rated media, burn the iso's at 4X or 8X.
Old is your CDROM/CDRW Drive?
Usually there are no problems burning CDRW disks for a distro and
booting them from the same CDRW drive that they were burned on.
However, older CDROM (not cdrw) drives often have incompatibility
issues with CDRW media burned on newer CDRW drives.
The most frequently seen problem is burning the cdr media on a newer
CDRW drive, then attempting to boot or use the burned CDRW disk on an
old CDROM drive. Always attempt to boot the burned image with the same
cdrw drive that you burned the images
on. If you burned the images on a cdrw drive, then attempt to boot the
image on another
system with a CDROM drive that is older, this can be a reason for a
variety of boot errors that you will see when trying to install the
and How did you get the iso's
and Download Them?
The least obvious issue.
Occasionally you can get a bad download of the iso image. Not common,
but it happens. The system will boot the cdr, but fail at some point
during the install. Modem connections tend to be interrupted when
files (such as iso images). So, don't be surprised if the image
download is not intact. Try to use a download manager when fetching
images, if you can, so if the download gets interrupted, you can resume
the download where it left off. A sample of such a utility is SmartFTP.
Did you verify the iso's that you downloaded (that the checksums were
OK)? Mandriva and Fedora will also verify the burned disks
for you during
it's initial install procedure. It does take some time, but is worth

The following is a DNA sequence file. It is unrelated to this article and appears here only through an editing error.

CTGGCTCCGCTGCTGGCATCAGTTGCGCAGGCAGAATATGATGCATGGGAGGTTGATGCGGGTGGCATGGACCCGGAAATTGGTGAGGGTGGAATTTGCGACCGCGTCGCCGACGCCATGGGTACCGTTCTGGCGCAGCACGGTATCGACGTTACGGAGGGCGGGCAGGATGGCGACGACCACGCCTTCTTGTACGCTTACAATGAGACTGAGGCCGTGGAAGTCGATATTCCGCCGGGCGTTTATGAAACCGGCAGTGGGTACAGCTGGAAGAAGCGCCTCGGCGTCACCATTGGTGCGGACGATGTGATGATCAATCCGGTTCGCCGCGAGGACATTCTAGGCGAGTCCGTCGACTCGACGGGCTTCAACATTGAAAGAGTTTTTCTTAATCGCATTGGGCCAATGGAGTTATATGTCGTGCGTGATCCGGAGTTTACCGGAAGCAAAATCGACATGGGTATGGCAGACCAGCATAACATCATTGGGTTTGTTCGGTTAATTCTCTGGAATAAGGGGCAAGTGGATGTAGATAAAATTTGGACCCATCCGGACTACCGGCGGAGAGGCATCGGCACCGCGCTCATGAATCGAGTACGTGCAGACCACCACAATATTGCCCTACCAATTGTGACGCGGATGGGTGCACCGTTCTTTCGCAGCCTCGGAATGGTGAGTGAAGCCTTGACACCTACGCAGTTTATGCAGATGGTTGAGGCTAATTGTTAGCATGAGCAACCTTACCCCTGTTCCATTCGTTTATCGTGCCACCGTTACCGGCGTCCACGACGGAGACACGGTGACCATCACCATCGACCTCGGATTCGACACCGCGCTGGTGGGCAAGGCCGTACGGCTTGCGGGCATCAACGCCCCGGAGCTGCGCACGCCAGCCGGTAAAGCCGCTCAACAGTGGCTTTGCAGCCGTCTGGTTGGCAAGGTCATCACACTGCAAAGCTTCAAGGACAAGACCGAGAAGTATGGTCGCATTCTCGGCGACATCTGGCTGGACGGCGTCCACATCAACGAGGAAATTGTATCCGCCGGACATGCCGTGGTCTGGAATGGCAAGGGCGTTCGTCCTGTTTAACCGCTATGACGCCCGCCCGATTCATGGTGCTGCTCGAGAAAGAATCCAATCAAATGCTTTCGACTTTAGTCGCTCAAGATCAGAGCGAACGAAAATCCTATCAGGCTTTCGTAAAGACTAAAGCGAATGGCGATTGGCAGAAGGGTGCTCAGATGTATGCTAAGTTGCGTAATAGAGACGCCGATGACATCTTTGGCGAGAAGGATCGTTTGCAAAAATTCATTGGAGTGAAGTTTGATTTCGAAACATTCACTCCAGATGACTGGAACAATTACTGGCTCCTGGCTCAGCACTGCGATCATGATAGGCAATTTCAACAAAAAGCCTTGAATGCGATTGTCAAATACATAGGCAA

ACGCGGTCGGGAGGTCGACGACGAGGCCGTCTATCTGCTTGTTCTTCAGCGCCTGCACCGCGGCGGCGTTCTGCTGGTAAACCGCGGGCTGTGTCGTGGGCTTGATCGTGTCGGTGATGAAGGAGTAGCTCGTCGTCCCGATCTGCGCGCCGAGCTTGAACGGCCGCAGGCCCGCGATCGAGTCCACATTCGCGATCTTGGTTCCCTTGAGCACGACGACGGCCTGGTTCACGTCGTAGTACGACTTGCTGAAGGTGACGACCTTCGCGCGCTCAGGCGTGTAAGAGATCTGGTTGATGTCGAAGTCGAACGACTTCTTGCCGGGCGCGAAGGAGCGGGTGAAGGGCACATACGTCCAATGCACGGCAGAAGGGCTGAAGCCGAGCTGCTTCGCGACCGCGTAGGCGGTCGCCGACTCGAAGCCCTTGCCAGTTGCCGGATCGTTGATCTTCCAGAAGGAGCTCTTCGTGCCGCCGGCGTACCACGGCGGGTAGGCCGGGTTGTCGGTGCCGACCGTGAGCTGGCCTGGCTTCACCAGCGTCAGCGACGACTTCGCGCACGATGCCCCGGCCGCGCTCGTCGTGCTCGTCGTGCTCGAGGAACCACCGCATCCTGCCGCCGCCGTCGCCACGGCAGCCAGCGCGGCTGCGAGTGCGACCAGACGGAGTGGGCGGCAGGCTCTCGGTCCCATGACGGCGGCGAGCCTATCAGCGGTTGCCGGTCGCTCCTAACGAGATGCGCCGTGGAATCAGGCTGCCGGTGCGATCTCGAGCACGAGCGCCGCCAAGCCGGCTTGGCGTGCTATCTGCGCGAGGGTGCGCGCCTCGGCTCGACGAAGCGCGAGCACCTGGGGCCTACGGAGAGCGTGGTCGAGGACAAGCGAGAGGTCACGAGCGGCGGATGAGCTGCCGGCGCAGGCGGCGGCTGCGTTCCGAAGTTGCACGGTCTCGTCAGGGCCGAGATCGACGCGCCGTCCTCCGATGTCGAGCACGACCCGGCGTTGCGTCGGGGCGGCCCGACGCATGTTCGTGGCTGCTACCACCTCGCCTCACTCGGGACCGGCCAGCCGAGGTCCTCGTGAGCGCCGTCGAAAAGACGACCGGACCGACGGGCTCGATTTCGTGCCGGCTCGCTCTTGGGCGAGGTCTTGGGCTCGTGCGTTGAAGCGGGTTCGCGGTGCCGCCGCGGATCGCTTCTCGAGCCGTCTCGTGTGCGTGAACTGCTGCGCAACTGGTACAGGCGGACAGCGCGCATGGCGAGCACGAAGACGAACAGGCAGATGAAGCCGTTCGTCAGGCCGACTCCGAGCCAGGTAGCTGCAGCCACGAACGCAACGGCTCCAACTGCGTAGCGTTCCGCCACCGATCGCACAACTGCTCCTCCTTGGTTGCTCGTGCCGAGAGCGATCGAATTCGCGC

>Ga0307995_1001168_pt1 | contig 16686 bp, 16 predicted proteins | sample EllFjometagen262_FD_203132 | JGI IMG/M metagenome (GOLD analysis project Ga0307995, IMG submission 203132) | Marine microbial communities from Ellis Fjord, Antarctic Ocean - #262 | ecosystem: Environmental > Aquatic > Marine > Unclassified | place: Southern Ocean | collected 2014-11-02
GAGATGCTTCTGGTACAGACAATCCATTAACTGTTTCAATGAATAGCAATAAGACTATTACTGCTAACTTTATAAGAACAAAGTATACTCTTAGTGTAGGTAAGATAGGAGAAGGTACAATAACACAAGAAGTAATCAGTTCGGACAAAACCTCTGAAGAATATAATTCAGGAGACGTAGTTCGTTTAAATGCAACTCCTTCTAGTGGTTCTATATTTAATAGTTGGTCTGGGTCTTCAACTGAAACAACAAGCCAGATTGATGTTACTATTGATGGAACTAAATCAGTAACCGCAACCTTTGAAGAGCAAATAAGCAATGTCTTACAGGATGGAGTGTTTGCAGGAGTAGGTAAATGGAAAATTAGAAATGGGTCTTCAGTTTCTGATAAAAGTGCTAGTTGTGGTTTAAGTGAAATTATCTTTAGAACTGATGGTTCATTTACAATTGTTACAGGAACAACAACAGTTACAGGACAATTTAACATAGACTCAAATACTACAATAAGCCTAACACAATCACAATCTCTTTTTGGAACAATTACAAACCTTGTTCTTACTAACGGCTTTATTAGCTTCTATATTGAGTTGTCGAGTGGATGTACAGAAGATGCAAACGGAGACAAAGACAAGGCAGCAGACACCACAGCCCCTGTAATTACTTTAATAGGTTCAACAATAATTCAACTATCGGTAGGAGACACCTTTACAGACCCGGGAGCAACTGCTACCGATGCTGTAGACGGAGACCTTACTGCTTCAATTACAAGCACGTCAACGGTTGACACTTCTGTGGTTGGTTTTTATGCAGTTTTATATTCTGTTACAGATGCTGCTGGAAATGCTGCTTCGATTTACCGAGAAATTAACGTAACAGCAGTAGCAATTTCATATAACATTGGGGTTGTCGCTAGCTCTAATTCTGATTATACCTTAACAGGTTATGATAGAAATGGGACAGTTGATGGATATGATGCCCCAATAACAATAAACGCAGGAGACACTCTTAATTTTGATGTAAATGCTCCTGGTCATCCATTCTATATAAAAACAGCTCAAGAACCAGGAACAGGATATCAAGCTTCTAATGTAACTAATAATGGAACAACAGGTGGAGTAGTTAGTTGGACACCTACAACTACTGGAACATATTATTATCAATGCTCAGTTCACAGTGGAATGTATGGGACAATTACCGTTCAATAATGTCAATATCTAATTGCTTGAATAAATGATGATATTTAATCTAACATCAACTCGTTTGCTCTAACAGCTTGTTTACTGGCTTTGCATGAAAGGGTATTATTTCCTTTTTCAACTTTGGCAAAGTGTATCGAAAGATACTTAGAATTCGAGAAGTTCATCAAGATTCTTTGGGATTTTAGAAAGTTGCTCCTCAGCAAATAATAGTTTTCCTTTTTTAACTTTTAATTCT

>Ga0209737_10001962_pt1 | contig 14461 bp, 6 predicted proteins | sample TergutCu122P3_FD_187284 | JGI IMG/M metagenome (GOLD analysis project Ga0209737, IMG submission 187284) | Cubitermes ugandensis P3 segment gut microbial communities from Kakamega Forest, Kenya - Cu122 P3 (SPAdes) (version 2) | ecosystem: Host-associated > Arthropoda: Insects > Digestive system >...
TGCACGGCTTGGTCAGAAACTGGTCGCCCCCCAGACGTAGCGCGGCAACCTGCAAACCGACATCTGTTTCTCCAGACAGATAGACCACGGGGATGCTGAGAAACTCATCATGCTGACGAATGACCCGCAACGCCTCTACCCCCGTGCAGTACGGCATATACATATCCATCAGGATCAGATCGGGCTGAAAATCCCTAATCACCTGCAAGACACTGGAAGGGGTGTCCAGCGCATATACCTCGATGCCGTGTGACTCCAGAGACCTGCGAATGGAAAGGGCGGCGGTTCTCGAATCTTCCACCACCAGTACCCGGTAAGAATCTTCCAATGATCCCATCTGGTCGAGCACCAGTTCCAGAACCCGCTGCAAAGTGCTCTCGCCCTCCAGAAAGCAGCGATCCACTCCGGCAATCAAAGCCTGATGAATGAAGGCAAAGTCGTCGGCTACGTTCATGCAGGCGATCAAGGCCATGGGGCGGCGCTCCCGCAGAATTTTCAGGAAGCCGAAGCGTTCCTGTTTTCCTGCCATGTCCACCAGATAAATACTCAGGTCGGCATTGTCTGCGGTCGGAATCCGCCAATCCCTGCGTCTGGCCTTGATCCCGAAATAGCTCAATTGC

How the CDROM or CDRW drive is configured in your system can make a
difference. Some drives like to be set up as slave, while others like
master or cable select. This is especially pertinent if you have built
a system yourself and installed two drives, say one burner and one
If you have set up such a system, double check the manufacturers
instructions for the drives to get their suggestions
on how to set the jumpers. Make sure that the jumpers are set as per
the manufacturer's suggestion. Consult the diagram on the CDROM device
itself, or the instruction manual. Of course, if you have a prebuilt
(and have not installed any of the drives) this is not relevant.
If you run into weird behavior with a drive, especially with using the
drive in general, consult the motherboard's web site to see if they
have any faq's
on CDRW or CDROM issues. This may reveal some possibilities and
If you still have problems with the drive, a remote possibility is a
bad ide cable or improperly matched cable(s). Consider this as well.
Remember, the outermost cable connection on an IDE cable is primary,
the innermost is slave. Most ide cables are marked to guide you.
Finally, make sure that the pin assignment is correct. Pin 1 on the ide
cable (red stripe) to pin 1 on the CDROM drive. Consult the CDROM's
users manual if
you are confused about this. This is less of an issue with modern
cables, as they have a notch on the cable connection that will allow
the cable to be inserted only one way. Ditto for newer CDROM and CDRW
If you experience erratic behavior of the CDROM drive during a burn, or
the drive seems to have problems consistently reading disks, check the
lens on the CDROM drive. It can become dirty and may need to be
cleaned. Consult the manufacturer's web site FAQ on how to clean the
lens. If this does not work, you most likely have a failing CDROM
drive. Since such drives are quite inexpensive now, consider replacing
it, or buying a CDRW replacement drive.